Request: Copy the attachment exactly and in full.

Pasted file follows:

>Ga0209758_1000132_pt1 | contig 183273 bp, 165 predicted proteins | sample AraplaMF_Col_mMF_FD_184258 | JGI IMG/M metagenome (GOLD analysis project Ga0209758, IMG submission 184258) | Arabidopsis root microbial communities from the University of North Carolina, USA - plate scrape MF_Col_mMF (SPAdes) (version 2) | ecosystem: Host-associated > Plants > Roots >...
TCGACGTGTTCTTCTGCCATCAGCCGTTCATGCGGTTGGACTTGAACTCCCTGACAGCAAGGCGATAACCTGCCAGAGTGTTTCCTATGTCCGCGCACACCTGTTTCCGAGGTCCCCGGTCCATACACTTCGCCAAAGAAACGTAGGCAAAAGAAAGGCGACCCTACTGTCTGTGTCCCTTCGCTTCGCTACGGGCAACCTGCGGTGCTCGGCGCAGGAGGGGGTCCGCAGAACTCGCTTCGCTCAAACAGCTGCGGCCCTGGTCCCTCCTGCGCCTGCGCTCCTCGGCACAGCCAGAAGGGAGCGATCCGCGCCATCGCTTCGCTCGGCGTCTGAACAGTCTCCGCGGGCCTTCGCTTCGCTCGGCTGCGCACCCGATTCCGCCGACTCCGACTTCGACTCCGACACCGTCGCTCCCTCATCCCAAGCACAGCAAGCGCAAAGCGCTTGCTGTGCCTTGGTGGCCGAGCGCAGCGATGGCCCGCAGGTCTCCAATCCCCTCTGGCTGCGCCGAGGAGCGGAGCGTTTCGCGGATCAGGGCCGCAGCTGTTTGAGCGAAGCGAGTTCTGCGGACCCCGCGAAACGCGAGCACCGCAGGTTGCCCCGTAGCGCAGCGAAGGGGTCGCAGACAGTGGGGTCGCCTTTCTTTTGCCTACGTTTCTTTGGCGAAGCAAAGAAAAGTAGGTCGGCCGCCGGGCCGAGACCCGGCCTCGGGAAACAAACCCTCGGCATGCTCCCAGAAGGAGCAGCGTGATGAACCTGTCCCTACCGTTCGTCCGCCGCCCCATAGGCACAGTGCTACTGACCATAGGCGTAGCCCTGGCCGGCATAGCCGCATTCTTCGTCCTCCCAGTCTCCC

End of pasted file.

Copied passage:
>Ga0209758_1000132_pt1 | contig 183273 bp, 165 predicted proteins | sample AraplaMF_Col_mMF_FD_184258 | JGI IMG/M metagenome (GOLD analysis project Ga0209758, IMG submission 184258) | Arabidopsis root microbial communities from the University of North Carolina, USA - plate scrape MF_Col_mMF (SPAdes) (version 2) | ecosystem: Host-associated > Plants > Roots >...
TCGACGTGTTCTTCTGCCATCAGCCGTTCATGCGGTTGGACTTGAACTCCCTGACAGCAAGGCGATAACCTGCCAGAGTGTTTCCTATGTCCGCGCACACCTGTTTCCGAGGTCCCCGGTCCATACACTTCGCCAAAGAAACGTAGGCAAAAGAAAGGCGACCCTACTGTCTGTGTCCCTTCGCTTCGCTACGGGCAACCTGCGGTGCTCGGCGCAGGAGGGGGTCCGCAGAACTCGCTTCGCTCAAACAGCTGCGGCCCTGGTCCCTCCTGCGCCTGCGCTCCTCGGCACAGCCAGAAGGGAGCGATCCGCGCCATCGCTTCGCTCGGCGTCTGAACAGTCTCCGCGGGCCTTCGCTTCGCTCGGCTGCGCACCCGATTCCGCCGACTCCGACTTCGACTCCGACACCGTCGCTCCCTCATCCCAAGCACAGCAAGCGCAAAGCGCTTGCTGTGCCTTGGTGGCCGAGCGCAGCGATGGCCCGCAGGTCTCCAATCCCCTCTGGCTGCGCCGAGGAGCGGAGCGTTTCGCGGATCAGGGCCGCAGCTGTTTGAGCGAAGCGAGTTCTGCGGACCCCGCGAAACGCGAGCACCGCAGGTTGCCCCGTAGCGCAGCGAAGGGGTCGCAGACAGTGGGGTCGCCTTTCTTTTGCCTACGTTTCTTTGGCGAAGCAAAGAAAAGTAGGTCGGCCGCCGGGCCGAGACCCGGCCTCGGGAAACAAACCCTCGGCATGCTCCCAGAAGGAGCAGCGTGATGAACCTGTCCCTACCGTTCGTCCGCCGCCCCATAGGCACAGTGCTACTGACCATAGGCGTAGCCCTGGCCGGCATAGCCGCATTCTTCGTCCTCCCAGTCTCCC